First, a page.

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Woodland rejects solar farm

WOODLAND – The Woodland Town Council rejected a proposal to rezone a section of land north of town to M2 (manufacturing) from RA (residential/agricultural), essentially denying approval of a solar farm.

Newly sworn in councilman Cecil Harkey voted against the motion to reject rezoning the land, while council members David Cooper, Ron Lane, and Pat Liverman voted to approve it following public comments against the rezoning.

The Planning Board had recommended the property be rezoned to allow Strata Solar Company to build a solar farm off U.S. highway 258.

Three other solar farms were previously accepted by the town council, with one now in the process of installing solar panels.

The solar farm companies are seeking placement around Woodland because it has an electrical substation nearby where the solar power generated by the panels can be added to the electrical grid.

Strata’s proposal would have competed encircling the Woodland substation.

Later in the meeting, the Town Council voted for a complete moratorium on solar farms.

During the public comment period preceding the rezoning vote, citizens expressed distrust and fear of the solar panels.

Jean Barnes said she represented many citizens who rejected any more solar farms coming to the Woodland area and presented a petition to the council.

Barnes asked that any future solar farm requests be placed on a referendum so the citizens can make the decision.

Mary Hobbs has been living in Woodland for 50 years and said she has watched it slowly becoming a ghost town with no job opportunities for young people.

She said her home is surrounded by solar farms and is no longer worth its value because of those facilities.

She added that the only people profiting are the landowners who sell their land, the solar companies, and the electric companies.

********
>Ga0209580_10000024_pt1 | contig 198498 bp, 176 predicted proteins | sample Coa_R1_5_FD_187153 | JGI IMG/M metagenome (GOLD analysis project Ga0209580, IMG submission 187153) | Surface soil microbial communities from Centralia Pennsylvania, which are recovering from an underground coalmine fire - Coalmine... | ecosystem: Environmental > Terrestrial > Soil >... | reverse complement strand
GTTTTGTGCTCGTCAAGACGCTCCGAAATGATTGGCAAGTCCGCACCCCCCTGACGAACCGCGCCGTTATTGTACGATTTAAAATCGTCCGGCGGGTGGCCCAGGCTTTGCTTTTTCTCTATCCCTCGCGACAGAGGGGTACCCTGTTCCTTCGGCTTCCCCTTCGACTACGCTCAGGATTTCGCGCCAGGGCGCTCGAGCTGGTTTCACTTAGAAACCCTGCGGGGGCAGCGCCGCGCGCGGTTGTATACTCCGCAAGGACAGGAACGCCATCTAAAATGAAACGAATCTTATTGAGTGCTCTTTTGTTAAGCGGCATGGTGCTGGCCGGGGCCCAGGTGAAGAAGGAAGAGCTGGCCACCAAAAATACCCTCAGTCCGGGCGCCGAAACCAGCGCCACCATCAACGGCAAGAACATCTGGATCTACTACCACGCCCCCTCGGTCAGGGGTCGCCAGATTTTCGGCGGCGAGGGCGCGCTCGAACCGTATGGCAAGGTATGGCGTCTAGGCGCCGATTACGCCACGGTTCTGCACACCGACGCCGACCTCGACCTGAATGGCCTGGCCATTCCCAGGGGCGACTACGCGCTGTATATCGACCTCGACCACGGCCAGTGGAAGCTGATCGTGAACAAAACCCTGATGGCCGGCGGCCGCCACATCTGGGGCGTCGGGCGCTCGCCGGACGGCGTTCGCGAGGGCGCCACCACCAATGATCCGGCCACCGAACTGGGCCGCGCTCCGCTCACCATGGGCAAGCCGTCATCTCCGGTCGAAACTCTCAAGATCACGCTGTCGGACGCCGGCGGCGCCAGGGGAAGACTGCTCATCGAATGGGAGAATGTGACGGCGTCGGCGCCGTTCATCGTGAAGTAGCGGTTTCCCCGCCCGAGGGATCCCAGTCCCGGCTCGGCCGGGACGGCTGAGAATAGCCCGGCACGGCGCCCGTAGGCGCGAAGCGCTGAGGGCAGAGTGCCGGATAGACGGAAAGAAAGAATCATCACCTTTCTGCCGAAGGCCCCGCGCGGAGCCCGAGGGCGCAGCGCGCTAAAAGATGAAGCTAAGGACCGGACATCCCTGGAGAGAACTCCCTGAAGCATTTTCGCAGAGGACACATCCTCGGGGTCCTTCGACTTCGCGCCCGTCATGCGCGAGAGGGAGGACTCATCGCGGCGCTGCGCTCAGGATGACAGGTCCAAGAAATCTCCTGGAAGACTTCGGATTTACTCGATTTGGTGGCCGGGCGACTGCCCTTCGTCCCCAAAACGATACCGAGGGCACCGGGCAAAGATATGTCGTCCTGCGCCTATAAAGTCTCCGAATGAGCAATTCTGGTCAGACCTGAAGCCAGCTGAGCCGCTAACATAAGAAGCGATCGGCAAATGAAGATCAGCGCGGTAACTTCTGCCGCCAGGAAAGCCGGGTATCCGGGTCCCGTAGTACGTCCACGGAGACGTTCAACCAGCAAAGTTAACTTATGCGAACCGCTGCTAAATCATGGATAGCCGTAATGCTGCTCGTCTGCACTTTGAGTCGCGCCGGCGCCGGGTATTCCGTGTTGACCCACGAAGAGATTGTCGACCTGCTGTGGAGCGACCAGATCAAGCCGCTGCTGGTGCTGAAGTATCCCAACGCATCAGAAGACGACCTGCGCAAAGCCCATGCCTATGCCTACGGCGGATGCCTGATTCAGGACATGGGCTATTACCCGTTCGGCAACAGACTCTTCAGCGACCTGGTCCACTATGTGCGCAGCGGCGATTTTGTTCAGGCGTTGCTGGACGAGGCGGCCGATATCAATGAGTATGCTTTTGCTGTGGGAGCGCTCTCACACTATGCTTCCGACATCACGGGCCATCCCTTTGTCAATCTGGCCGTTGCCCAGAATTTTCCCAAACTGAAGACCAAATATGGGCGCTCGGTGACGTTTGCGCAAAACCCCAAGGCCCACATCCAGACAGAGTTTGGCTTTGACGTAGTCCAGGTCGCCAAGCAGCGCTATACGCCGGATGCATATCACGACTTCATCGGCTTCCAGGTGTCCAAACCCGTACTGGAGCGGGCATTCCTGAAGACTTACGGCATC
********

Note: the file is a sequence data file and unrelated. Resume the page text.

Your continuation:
The next speakers were Bobby and Jane Mann.

Jane Mann said she is a local native and is concerned about the natural vegetation that makes the community beautiful.

She is a retired Northampton science teacher and is concerned that photosynthesis, which depends upon sunlight, would not happen and would keep the vegetation from growing. She said she has observed areas near solar panels where vegetation is brown and dead because it did not receive enough sunlight.

She also questioned the high number of cancer deaths in the area, saying no one could tell her that solar panels didn’t cause cancer.

“I want to know what’s going to happen,” she said. “I want information. Enough is enough. I don’t see the profit for the town.

“People come with hidden agendas,” she said. “Until we can find if anything is going to damage this community, we shouldn’t sign any paper.”

Bobby Mann said he watched communities dry up when I-95 came along and warned that would happen to Woodland because of the solar farms.

“You’re killing your town,” he said. “All the young people are going to move out.”

He said the solar farms would suck up all the energy from the sun and businesses would not come to Woodland.

Strata then addressed the council and audience. Several company representatives, to include Beth Trahos, Sam Judd and Brent Niemann, spoke about solar farms.

They changed the plan to increase setback from the road and said the solar farm would be have substantial amounts of vegetation.

Trahos said solar farms are proven to be safe and exist next to homes. She said there are no negative impacts on property values statewide.

“A solar farm is a wonderful use for a property like this,” Trahos said.

The town would not benefit, from a tax base standpoint, from the solar farms because they are not located within the town limits, but only in the extraterritorial sections.

The only funding the town would get is approximately $7,000 per year for specialized training for the Woodland Fire Department in the event of an electrical malfunction at the solar plant.

Niemann said the only sunlight the panels use to generate power is that which hits them directly.

“The panels don’t draw additional sunlight,” Niemann noted.

The power generated would go directly into the electrical grid and would not reduce Woodland’s power bills.

“There are no toxic materials on site,” Niemann said. “This is a tried and true technology.”

Mayor Kenneth Manual called for the vote, which was 3-1 against rezoning the land (the mayor only votes in case of a tie).

The council later voted for a moratorium on future solar farms.